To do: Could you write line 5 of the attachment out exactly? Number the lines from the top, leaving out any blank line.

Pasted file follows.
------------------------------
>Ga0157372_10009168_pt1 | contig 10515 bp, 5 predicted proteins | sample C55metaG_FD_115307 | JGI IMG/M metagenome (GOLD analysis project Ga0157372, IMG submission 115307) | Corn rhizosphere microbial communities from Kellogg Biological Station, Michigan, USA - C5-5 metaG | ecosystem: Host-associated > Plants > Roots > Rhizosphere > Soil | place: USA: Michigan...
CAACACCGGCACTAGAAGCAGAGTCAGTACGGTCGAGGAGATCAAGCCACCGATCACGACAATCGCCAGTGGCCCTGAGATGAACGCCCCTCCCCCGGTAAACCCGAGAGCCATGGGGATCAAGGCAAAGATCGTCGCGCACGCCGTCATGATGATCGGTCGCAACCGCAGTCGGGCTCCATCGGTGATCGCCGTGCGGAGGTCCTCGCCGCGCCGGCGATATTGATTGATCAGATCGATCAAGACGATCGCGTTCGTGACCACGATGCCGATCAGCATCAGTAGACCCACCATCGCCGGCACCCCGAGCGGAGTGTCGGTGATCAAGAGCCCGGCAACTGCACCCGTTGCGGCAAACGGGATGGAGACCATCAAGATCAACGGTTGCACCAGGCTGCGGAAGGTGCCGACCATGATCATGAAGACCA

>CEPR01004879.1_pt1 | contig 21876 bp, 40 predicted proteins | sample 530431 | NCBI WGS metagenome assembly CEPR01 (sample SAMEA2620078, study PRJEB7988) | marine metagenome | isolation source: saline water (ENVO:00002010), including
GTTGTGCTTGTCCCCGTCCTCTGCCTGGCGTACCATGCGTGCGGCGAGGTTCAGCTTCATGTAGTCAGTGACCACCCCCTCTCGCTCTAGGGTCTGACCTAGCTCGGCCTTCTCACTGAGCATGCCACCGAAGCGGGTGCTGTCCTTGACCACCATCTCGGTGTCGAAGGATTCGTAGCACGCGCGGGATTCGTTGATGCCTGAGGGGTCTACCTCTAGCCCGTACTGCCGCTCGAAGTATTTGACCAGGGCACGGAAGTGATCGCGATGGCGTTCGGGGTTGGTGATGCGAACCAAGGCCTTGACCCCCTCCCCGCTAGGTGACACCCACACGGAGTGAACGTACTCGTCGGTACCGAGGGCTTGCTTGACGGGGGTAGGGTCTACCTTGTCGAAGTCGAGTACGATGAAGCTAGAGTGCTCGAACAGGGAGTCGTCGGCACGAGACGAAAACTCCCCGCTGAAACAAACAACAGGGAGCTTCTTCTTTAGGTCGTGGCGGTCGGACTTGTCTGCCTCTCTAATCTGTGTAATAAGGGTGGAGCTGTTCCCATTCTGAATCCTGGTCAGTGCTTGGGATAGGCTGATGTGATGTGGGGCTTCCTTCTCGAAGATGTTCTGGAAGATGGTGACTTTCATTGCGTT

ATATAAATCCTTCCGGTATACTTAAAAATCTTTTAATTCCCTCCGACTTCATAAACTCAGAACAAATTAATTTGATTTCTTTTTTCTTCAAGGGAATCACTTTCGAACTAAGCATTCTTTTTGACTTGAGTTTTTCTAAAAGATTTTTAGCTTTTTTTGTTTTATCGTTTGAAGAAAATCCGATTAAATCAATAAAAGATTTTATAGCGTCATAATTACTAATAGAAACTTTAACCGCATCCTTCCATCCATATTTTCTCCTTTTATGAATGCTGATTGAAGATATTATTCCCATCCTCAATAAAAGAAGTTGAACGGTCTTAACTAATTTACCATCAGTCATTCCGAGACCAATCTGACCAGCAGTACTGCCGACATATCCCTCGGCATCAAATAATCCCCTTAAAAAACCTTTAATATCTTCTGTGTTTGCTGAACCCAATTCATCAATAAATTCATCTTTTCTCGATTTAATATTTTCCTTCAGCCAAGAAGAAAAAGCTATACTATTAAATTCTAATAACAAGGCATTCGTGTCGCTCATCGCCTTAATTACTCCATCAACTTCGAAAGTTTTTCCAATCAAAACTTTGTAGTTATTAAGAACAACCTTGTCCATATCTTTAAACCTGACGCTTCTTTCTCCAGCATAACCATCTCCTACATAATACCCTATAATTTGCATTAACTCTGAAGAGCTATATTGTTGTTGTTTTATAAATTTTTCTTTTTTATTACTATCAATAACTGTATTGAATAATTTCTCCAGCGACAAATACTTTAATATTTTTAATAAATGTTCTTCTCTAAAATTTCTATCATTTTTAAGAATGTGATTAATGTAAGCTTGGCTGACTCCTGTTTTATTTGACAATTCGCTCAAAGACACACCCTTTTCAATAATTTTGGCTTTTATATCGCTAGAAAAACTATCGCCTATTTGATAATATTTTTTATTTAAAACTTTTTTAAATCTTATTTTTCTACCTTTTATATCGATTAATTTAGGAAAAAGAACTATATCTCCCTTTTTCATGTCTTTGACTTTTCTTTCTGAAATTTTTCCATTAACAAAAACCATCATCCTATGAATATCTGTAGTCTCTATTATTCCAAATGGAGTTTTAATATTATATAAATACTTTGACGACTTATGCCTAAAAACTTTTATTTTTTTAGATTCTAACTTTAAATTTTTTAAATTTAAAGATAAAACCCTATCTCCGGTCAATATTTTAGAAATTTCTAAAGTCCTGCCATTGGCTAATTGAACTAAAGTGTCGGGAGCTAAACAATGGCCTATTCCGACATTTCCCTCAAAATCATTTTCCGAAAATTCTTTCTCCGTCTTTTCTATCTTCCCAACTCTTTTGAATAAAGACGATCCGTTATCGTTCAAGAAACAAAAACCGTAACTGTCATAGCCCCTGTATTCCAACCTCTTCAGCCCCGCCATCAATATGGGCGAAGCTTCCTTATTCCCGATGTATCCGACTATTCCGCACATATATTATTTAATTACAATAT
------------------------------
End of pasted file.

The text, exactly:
ATATAAATCCTTCCGGTATACTTAAAAATCTTTTAATTCCCTCCGACTTCATAAACTCAGAACAAATTAATTTGATTTCTTTTTTCTTCAAGGGAATCACTTTCGAACTAAGCATTCTTTTTGACTTGAGTTTTTCTAAAAGATTTTTAGCTTTTTTTGTTTTATCGTTTGAAGAAAATCCGATTAAATCAATAAAAGATTTTATAGCGTCATAATTACTAATAGAAACTTTAACCGCATCCTTCCATCCATATTTTCTCCTTTTATGAATGCTGATTGAAGATATTATTCCCATCCTCAATAAAAGAAGTTGAACGGTCTTAACTAATTTACCATCAGTCATTCCGAGACCAATCTGACCAGCAGTACTGCCGACATATCCCTCGGCATCAAATAATCCCCTTAAAAAACCTTTAATATCTTCTGTGTTTGCTGAACCCAATTCATCAATAAATTCATCTTTTCTCGATTTAATATTTTCCTTCAGCCAAGAAGAAAAAGCTATACTATTAAATTCTAATAACAAGGCATTCGTGTCGCTCATCGCCTTAATTACTCCATCAACTTCGAAAGTTTTTCCAATCAAAACTTTGTAGTTATTAAGAACAACCTTGTCCATATCTTTAAACCTGACGCTTCTTTCTCCAGCATAACCATCTCCTACATAATACCCTATAATTTGCATTAACTCTGAAGAGCTATATTGTTGTTGTTTTATAAATTTTTCTTTTTTATTACTATCAATAACTGTATTGAATAATTTCTCCAGCGACAAATACTTTAATATTTTTAATAAATGTTCTTCTCTAAAATTTCTATCATTTTTAAGAATGTGATTAATGTAAGCTTGGCTGACTCCTGTTTTATTTGACAATTCGCTCAAAGACACACCCTTTTCAATAATTTTGGCTTTTATATCGCTAGAAAAACTATCGCCTATTTGATAATATTTTTTATTTAAAACTTTTTTAAATCTTATTTTTCTACCTTTTATATCGATTAATTTAGGAAAAAGAACTATATCTCCCTTTTTCATGTCTTTGACTTTTCTTTCTGAAATTTTTCCATTAACAAAAACCATCATCCTATGAATATCTGTAGTCTCTATTATTCCAAATGGAGTTTTAATATTATATAAATACTTTGACGACTTATGCCTAAAAACTTTTATTTTTTTAGATTCTAACTTTAAATTTTTTAAATTTAAAGATAAAACCCTATCTCCGGTCAATATTTTAGAAATTTCTAAAGTCCTGCCATTGGCTAATTGAACTAAAGTGTCGGGAGCTAAACAATGGCCTATTCCGACATTTCCCTCAAAATCATTTTCCGAAAATTCTTTCTCCGTCTTTTCTATCTTCCCAACTCTTTTGAATAAAGACGATCCGTTATCGTTCAAGAAACAAAAACCGTAACTGTCATAGCCCCTGTATTCCAACCTCTTCAGCCCCGCCATCAATATGGGCGAAGCTTCCTTATTCCCGATGTATCCGACTATTCCGCACATATATTATTTAATTACAATAT